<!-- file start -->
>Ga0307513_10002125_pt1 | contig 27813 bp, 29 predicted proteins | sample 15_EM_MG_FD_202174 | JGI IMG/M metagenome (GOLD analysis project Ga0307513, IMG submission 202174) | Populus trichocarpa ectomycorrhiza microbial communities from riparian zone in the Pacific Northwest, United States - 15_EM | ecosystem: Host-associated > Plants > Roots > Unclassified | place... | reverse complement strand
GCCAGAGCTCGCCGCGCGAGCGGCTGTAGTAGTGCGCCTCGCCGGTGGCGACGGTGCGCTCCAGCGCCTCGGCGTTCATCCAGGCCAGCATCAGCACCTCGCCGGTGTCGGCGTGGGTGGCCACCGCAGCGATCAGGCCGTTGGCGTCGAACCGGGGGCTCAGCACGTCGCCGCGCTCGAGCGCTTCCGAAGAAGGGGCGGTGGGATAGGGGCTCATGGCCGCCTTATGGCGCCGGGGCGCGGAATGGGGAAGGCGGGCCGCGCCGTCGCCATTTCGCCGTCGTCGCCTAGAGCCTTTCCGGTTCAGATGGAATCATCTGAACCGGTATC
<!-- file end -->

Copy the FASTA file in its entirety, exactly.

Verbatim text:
>Ga0307513_10002125_pt1 | contig 27813 bp, 29 predicted proteins | sample 15_EM_MG_FD_202174 | JGI IMG/M metagenome (GOLD analysis project Ga0307513, IMG submission 202174) | Populus trichocarpa ectomycorrhiza microbial communities from riparian zone in the Pacific Northwest, United States - 15_EM | ecosystem: Host-associated > Plants > Roots > Unclassified | place... | reverse complement strand
GCCAGAGCTCGCCGCGCGAGCGGCTGTAGTAGTGCGCCTCGCCGGTGGCGACGGTGCGCTCCAGCGCCTCGGCGTTCATCCAGGCCAGCATCAGCACCTCGCCGGTGTCGGCGTGGGTGGCCACCGCAGCGATCAGGCCGTTGGCGTCGAACCGGGGGCTCAGCACGTCGCCGCGCTCGAGCGCTTCCGAAGAAGGGGCGGTGGGATAGGGGCTCATGGCCGCCTTATGGCGCCGGGGCGCGGAATGGGGAAGGCGGGCCGCGCCGTCGCCATTTCGCCGTCGTCGCCTAGAGCCTTTCCGGTTCAGATGGAATCATCTGAACCGGTATC